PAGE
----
Commonwealth of England
The Commonwealth was the period from 1649 to 1660 when England and Wales along with Ireland and Scotland, were ruled as a republic following the end of the Second English Civil War and the trial and execution of Charles I. The republic's existence was declared through "An Act declaring England to be a Commonwealth", adopted by the Rump Parliament on 19 May 1649. Power in the early Commonwealth was vested in the Parliament and a Council of State. During the period, fighting continued in Ireland and Scotland, between the parliamentary forces and those opposed to them, as part of what is now referred to as the Third English Civil War. In 1653, after the forcible dissolution of the Rump Parliament, the Army Council adopted the Instrument of Government which made Oliver Cromwell Lord Protector of a united "Commonwealth of England and Ireland", inaugurating the period now known as the Protectorate. After Cromwell's death, following a brief period of rule under his son, Richard Cromwell, the Protectorate Parliament was dissolved in 1659 and the Rump Parliament recalled, the start of a process that led to the restoration of the monarchy in 1660.
The term Commonwealth is sometimes used for the whole of 1649 to 1660 – a period referred to by monarchists as the Interregnum – although for other historians, the use of the term is limited to the years prior to Cromwell's formal assumption of power in 1653. The Rump was created by Pride's Purge of those members of the Long Parliament who did not support the political position of the Grandees in the New Model Army. Just before and after the execution of King Charles I on 30 January 1649, the Rump passed a number of acts of Parliament creating the legal basis for the republic. With the abolition of the monarchy, Privy Council and the House of Lords, it had unchecked executive and legislative power; the English Council of State, which replaced the Privy Council, took over many of the executive functions of the monarchy. It was selected by the Rump, most of its members were MPs. However, the Rump depended on the support of the Army with which it had a uneasy relationship. After the execution of Charles I, the House of Commons abolished the monarchy and the House of Lords.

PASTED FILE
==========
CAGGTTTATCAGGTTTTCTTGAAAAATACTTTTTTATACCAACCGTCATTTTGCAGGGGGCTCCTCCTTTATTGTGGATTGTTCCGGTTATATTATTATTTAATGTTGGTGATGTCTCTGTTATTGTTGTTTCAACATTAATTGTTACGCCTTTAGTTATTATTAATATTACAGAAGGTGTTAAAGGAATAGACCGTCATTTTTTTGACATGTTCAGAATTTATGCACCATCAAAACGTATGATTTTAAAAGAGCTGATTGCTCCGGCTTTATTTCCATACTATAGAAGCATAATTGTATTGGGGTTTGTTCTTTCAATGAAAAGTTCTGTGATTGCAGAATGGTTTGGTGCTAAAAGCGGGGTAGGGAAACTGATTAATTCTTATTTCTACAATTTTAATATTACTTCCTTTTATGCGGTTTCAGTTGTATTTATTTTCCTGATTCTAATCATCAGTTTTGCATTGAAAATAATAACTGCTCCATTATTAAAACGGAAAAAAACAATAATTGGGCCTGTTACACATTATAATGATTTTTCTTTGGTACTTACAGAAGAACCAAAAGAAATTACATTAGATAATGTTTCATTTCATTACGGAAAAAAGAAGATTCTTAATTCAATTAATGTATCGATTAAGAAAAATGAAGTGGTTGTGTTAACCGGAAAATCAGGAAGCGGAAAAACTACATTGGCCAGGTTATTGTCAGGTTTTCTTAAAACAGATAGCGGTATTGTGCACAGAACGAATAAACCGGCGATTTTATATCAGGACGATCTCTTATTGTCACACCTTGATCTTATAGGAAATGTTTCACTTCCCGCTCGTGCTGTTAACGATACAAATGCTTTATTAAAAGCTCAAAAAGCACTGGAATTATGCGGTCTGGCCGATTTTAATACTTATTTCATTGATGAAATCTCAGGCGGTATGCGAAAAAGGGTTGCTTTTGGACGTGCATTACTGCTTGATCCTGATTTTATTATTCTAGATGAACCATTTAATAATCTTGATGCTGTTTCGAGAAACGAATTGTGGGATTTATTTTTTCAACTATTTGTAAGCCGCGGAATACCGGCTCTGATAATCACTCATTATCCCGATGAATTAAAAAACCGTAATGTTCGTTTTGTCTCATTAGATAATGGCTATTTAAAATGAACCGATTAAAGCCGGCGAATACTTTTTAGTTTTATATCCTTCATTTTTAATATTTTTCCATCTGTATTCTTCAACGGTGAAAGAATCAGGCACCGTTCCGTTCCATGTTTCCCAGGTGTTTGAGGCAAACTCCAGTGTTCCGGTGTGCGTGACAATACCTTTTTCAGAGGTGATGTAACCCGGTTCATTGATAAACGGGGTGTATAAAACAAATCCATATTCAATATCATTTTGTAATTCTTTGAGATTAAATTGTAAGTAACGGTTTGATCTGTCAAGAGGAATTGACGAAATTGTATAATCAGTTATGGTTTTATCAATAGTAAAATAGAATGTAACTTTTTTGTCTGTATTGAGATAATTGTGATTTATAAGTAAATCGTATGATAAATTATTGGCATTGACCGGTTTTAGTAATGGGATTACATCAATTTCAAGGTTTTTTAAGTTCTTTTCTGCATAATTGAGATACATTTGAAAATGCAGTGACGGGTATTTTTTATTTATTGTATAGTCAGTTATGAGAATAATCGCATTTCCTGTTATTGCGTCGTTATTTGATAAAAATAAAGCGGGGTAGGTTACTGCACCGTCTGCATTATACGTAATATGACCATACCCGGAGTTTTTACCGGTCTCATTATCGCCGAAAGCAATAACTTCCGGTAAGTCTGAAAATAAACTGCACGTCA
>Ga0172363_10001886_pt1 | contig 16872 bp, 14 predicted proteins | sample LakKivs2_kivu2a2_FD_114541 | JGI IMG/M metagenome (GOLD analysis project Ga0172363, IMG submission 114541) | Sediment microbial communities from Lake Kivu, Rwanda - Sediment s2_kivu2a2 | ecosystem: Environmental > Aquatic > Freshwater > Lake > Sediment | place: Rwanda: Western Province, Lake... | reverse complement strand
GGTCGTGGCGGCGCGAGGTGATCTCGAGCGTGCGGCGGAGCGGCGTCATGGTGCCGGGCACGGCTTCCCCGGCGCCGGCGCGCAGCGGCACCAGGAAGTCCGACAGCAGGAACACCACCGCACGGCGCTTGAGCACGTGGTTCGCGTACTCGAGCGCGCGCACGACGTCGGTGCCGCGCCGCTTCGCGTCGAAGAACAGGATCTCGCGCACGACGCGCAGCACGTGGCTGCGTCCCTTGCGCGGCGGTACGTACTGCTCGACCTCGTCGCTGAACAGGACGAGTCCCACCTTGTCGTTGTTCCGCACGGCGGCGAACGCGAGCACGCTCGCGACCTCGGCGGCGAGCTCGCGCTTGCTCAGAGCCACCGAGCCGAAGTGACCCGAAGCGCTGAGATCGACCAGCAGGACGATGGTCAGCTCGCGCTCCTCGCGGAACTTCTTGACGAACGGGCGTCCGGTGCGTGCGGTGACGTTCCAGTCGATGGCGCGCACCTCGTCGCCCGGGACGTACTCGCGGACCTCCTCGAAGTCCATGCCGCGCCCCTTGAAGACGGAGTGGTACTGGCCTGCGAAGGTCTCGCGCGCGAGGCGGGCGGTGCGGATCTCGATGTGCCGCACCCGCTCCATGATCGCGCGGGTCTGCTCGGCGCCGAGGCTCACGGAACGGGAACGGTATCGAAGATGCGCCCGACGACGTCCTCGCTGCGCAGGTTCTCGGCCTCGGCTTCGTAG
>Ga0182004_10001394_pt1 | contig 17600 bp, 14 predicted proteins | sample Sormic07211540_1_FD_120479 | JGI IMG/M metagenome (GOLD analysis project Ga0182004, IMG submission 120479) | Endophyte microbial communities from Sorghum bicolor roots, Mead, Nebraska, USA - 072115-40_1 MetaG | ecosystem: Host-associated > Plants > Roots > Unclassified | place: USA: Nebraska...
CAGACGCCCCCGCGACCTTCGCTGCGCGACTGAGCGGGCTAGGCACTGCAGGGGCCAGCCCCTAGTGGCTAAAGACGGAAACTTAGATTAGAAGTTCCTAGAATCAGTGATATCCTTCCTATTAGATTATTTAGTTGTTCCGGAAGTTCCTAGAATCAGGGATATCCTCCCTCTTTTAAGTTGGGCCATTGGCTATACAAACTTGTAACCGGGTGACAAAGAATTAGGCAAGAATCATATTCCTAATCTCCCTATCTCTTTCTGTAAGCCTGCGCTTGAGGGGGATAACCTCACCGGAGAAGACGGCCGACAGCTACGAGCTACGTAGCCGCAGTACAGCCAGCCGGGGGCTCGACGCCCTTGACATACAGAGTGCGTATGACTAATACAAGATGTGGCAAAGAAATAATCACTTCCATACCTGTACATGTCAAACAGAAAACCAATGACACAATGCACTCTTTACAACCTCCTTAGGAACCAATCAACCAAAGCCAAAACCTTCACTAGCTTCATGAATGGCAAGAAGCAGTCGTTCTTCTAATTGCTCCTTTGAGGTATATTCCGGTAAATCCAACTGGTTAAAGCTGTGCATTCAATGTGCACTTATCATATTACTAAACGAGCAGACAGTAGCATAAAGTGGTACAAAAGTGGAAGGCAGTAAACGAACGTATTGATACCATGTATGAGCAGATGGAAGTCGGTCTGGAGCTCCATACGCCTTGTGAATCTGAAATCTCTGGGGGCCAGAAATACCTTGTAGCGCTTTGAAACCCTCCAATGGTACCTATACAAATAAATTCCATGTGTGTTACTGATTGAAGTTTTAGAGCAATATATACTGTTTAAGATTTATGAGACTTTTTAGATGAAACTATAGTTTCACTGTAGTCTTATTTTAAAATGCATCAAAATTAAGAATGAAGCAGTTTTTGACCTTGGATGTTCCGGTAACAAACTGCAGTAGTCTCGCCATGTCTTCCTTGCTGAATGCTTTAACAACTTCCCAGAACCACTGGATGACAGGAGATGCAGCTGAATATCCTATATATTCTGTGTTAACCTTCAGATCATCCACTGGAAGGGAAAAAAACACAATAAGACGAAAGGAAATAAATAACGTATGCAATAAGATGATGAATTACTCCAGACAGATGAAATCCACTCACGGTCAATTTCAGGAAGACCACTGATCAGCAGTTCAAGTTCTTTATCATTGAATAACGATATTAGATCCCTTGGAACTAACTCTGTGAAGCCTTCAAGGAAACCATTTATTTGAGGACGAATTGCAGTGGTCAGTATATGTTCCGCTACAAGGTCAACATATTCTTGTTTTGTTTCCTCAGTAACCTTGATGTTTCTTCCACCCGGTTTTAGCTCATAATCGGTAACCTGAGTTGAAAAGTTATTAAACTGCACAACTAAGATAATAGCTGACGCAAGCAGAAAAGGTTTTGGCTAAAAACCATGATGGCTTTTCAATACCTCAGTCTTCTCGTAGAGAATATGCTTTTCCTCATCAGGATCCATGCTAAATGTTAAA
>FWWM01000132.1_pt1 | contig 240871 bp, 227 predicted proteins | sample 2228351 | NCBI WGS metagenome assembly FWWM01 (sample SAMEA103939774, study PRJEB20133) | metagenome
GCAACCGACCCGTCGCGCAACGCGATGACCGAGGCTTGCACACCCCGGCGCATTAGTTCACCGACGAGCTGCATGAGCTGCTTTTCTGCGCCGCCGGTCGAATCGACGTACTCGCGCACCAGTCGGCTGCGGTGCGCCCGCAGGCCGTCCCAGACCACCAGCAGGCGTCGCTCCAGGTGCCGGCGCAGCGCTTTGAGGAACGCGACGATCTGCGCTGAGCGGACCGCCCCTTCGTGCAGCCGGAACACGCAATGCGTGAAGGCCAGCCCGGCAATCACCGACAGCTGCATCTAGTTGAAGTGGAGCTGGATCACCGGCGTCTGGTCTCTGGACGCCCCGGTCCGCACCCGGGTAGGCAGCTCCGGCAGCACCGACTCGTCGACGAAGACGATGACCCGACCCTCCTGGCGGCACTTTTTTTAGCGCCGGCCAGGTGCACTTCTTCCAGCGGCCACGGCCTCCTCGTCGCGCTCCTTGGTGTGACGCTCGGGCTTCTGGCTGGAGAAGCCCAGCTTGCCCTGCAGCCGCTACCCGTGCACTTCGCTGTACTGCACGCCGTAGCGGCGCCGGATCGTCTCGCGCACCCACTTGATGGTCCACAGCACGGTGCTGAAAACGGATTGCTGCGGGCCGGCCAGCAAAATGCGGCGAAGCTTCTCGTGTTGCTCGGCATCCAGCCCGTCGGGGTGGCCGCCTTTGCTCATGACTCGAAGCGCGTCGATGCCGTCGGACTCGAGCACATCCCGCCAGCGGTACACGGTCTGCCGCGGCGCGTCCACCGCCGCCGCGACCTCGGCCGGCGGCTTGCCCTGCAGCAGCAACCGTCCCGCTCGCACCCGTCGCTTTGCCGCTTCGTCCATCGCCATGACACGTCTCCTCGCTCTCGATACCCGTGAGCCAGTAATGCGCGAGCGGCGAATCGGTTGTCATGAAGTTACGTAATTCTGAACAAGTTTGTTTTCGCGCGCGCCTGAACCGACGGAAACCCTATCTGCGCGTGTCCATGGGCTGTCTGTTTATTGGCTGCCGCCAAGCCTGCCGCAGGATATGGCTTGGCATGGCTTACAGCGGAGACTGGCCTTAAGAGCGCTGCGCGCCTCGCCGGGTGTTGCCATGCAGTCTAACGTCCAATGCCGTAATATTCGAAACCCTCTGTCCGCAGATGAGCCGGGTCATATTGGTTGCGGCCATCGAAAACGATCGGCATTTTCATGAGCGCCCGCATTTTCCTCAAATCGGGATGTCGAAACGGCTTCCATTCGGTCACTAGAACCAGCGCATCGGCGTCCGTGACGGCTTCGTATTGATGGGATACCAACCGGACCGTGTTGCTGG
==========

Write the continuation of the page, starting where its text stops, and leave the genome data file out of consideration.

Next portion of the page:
It declared the people of England "and of all the Dominions and Territories thereunto belonging" to be henceforth under the governance of a "Commonwealth" a republic. In Pride's Purge, all members of parliament who would not accept the need to bring the King to trial had been removed, thus the Rump never had more than two hundred members. They included: supporters of religious independents who did not want an established church and some of whom had sympathies with the Levellers. Most Rumpers were gentry, though there was a higher proportion of lesser gentry and lawyers than in previous parliaments. Less than one-quarter of them were regicides; this left the Rump as a conservative body whose vested interests in the existing land ownership and legal systems made it unlikely to want to reform them. For the first two years of the Commonwealth, the Rump faced economic depression and the risk of invasion from Scotland and Ireland. By 1653 Cromwell and the Army had eliminated these threats. There were many disagreements amongst factions of the Rump.
Some wanted a republic. Most of England's traditional ruling classes regarded the Rump as an illegal government made up of regicides and upstarts. However, they were aware that the Rump might be all that stood in the way of an outright military dictatorship. High taxes to pay the Army, were resented by the gentry. Limited reforms were enough to antagonise the ruling class but not enough to satisfy the radicals. Despite its unpopularity, the Rump was a link with the old constitution, helped to settle England down and make it secure after the biggest upheaval in its history. By 1653, France and Spain had recognised England's new government. Though the Church of England was retained, episcopacy was suppressed and the Act of Uniformity 1558 was repealed in September 1650. On the insistence of the Army, many independent churches were tolerated, although everyone still had to pay tithes to the established church; some small improvements were made to court procedure. However, there were no widespread reforms of the common law.